(Updated from 6:41 p.m. EST)
Large-cap technology stocks, which were down for the count in the regular session, have gotten up off the mat in extended action.
On the heels of a nasty selloff on the
Nasdaq Composite Index, stocks that collapsed today, or at least hit 52-week lows, have started to put themselves back together.
-- which all traded at their worst levels in12 months today -- have come back slightly this evening.
, which announced this afternoon that it was cutting discretionary spending and deferring annual performance pay raises, sank 0.2% to $31.38 on Island and was unchanged on Instinet. The stock dropped 8.6% in the regular session.
Moving on to the headlines, companies with earnings news have seen mixed results after-hours:
Agilent Tops Expectations but Lowers Guidance
Agilent Technologies -- a company that makes technology for the communications, health care, and electronics industries -- announced earnings of 51 cents per share for the second quarter, topping analysts' targets by a penny. Revenue rose to $2.8 billion from $2.2 billion. But the company reduced its growth forecast going forward, saying that it now expects 10% to 15% growth, compared with Wall Street's expectation of 19% growth. Shares of Agilent dropped 17% to $41.50 on Instinet.
VA Linux Misses Estimates and Announces Layoffs
VA Linux -- a software manufacturer -- announced a loss of 28 cents per share for the second quarter, wider than analysts' target of a 26-cent-per-share loss. In an effort to cut costs, the company announced that it would slash 25% of its workforce. While revenue for the quarter increased to $42.5 million from $20.2 million, the firm said that it could fall below $30 million in the next quarter. Worse still, VA Linux said it now expects that it won't turn a profit until October, 2002, about nine months later than expected. Shares of VA Linux sank 20.7% to $5.75 on Instinet.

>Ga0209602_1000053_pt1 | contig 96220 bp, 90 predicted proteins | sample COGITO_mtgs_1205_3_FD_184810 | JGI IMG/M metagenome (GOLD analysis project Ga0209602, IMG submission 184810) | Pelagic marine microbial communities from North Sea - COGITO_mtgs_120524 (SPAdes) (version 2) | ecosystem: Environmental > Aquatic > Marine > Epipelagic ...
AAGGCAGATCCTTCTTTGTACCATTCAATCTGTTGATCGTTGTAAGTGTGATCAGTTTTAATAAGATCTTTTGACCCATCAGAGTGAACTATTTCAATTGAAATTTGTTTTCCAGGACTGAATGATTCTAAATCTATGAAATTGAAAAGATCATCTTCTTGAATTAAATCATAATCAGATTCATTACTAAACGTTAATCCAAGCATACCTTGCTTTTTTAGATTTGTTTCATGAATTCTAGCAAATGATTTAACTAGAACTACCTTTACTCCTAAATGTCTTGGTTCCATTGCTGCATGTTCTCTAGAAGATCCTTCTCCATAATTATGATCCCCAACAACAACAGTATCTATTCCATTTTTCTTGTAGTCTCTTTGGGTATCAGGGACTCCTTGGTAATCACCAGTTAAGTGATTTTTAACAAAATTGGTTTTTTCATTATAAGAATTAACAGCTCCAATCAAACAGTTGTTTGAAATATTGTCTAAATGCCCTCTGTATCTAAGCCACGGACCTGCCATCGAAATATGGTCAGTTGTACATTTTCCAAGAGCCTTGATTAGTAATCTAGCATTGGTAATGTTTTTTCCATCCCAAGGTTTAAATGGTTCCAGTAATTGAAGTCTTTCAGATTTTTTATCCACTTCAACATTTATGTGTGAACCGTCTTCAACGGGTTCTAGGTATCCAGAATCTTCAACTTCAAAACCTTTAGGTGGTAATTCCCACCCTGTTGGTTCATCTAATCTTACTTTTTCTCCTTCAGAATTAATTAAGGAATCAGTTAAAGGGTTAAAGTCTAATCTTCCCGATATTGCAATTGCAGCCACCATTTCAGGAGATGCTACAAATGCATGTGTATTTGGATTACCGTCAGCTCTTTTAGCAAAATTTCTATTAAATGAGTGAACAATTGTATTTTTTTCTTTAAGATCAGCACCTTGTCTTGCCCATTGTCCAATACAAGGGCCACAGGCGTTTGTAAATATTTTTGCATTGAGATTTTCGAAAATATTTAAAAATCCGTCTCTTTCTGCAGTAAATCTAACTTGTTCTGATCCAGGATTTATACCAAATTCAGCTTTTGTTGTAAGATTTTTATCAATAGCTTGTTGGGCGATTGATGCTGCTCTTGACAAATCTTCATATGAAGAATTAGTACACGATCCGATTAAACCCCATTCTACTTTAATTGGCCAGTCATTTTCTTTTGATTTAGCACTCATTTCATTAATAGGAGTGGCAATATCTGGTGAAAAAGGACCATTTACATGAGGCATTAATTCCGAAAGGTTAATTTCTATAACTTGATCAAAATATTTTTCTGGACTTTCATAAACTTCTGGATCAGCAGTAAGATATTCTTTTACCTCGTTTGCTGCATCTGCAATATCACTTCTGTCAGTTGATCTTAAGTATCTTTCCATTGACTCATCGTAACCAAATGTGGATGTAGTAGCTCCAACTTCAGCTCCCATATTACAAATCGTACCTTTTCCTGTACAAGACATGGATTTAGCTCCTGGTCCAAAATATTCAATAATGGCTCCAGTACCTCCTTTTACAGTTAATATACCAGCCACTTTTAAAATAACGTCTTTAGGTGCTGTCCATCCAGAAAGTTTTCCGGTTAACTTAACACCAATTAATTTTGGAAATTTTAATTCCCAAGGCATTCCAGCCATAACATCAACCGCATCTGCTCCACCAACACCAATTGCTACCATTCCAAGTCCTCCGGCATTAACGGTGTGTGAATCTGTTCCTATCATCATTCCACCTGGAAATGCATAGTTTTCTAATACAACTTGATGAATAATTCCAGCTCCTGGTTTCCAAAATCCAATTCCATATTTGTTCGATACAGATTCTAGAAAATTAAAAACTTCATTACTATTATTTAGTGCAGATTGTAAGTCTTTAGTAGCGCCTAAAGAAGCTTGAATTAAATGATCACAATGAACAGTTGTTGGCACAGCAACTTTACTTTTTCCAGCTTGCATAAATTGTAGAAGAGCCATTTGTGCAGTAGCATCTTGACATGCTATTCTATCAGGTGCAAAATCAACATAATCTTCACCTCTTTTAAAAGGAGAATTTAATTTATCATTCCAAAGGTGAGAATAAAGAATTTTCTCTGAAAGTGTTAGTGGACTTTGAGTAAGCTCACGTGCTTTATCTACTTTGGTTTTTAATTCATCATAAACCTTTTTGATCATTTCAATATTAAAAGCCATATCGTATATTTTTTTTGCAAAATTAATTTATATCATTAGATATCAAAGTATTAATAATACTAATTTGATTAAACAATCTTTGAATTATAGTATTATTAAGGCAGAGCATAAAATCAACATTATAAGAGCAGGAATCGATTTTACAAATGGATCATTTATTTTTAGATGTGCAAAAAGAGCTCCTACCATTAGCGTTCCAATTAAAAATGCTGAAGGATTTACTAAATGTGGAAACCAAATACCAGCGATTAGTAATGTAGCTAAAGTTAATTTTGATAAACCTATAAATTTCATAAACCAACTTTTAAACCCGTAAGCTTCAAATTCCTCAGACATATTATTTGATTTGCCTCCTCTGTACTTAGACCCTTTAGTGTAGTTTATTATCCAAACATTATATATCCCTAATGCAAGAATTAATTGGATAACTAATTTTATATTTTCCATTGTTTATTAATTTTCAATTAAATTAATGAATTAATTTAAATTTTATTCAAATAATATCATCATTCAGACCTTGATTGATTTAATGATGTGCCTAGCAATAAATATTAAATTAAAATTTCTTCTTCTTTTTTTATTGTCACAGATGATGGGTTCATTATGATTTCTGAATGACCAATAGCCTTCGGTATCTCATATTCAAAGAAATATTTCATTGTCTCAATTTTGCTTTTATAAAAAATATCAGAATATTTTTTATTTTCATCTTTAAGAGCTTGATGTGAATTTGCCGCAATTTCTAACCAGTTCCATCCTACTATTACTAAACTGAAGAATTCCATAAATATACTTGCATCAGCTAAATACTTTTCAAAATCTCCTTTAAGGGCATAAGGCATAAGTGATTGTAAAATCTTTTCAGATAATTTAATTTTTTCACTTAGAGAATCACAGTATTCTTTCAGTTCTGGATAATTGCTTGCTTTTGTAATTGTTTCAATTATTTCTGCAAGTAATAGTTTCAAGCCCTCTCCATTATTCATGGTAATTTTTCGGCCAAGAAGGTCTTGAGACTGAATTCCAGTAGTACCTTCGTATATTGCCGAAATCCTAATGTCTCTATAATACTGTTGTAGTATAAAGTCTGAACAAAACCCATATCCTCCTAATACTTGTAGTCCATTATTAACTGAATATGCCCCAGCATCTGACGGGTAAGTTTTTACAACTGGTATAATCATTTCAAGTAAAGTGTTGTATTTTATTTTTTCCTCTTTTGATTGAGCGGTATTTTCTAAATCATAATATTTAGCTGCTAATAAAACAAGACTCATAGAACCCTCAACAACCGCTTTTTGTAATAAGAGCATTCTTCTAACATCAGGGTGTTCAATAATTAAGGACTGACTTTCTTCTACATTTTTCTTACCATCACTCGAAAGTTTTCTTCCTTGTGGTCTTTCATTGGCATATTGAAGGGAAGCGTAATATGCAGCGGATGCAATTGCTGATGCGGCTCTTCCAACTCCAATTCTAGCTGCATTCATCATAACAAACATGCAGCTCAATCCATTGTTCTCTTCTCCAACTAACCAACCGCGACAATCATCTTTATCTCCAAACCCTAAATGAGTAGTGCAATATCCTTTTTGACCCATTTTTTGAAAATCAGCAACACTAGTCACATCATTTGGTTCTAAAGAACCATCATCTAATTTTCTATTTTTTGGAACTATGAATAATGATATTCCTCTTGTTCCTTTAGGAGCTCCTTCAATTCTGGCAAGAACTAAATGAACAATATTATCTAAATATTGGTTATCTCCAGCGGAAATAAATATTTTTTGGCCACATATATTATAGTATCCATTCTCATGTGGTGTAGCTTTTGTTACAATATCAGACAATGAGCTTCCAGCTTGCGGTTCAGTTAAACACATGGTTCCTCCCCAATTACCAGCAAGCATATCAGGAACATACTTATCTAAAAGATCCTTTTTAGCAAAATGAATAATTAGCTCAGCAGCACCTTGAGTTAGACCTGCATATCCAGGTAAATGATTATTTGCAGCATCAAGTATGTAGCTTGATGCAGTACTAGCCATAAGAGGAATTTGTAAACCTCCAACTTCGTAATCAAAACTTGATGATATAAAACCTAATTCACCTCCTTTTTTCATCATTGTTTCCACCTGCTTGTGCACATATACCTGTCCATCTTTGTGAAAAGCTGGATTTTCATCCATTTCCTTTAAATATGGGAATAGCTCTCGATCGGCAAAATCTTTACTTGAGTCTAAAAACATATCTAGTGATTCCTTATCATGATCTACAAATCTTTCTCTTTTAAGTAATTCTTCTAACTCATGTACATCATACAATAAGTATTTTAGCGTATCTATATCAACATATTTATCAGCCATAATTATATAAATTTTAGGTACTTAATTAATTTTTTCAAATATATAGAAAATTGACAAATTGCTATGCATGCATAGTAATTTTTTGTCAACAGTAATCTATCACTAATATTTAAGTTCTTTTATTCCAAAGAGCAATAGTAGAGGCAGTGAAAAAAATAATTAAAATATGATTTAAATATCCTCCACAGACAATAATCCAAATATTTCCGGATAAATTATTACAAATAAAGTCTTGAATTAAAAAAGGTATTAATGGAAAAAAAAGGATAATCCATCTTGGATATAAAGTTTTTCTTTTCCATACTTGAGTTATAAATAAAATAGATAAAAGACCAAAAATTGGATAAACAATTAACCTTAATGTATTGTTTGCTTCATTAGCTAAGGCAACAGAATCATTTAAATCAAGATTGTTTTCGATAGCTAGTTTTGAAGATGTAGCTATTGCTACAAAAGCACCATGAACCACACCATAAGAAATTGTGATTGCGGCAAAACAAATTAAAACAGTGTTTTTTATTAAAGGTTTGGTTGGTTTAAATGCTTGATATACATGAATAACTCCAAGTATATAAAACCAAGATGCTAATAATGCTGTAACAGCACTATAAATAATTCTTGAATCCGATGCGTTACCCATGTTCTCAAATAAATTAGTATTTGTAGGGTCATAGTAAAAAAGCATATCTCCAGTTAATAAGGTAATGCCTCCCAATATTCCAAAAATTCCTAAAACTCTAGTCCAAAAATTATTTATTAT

Finisar Meets The Street and Announces Acquisition
Finisar -- a firm that provides gigabit fiber-optic solutions for high-speed data networks -- reported earnings of 5 cents per share, in line with Wall Street's expectations. At the same time, the company stated that it would acquire
-- a company that designs and manufactures thermoelectric coolers -- for $30 million in cash and stock, valued at approximately $270 million less Marlow's transaction costs. Shares of Finisar traded down 17% to $15 on Instinet and moved lower 15.6% to $15.25 on Island.
TMP Worldwide Tears Past Targets
TMP Worldwide -- an advertising and marketing company -- posted fourth quarter earnings of 35 cents per share, above consensus estimates for a 31-cent-per-share result. The owner of the
Web site said that total commissions and fees were $351.9 million in the quarter, compared with $243.2 million in the fourth quarter of 1999. "Despite concerns of an economic recession and a slowdown in the labor markets . . . we remain positive about achieving our goals for commissions and fees and earnings growth for 2001," the company said in a statement. Shares of TMP Worldwide gained 3% to $51 on Island.
Intuit Bests Estimates but Warns About Revenue Growth
Intuit -- which makes accounting and tax software under the
brand name -- announced second-quarter earnings of 48 cents per share, ahead of analysts' 45-cent-per-share estimate. Revenue was up $457.6 million from $425.5 million in the second quarter of 2000. The company, however, cautioned that revenue would be flat in the next quarter, between $455 million and $470 million. Despite the warning, shares of Intuit rose 6.5% to $34.81 on Instinet and gained 7.3% to $35.06 on Island.
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explains how the rules change when the sun goes down in Investing Basics: Night Owl, a section devoted to after-hours trading.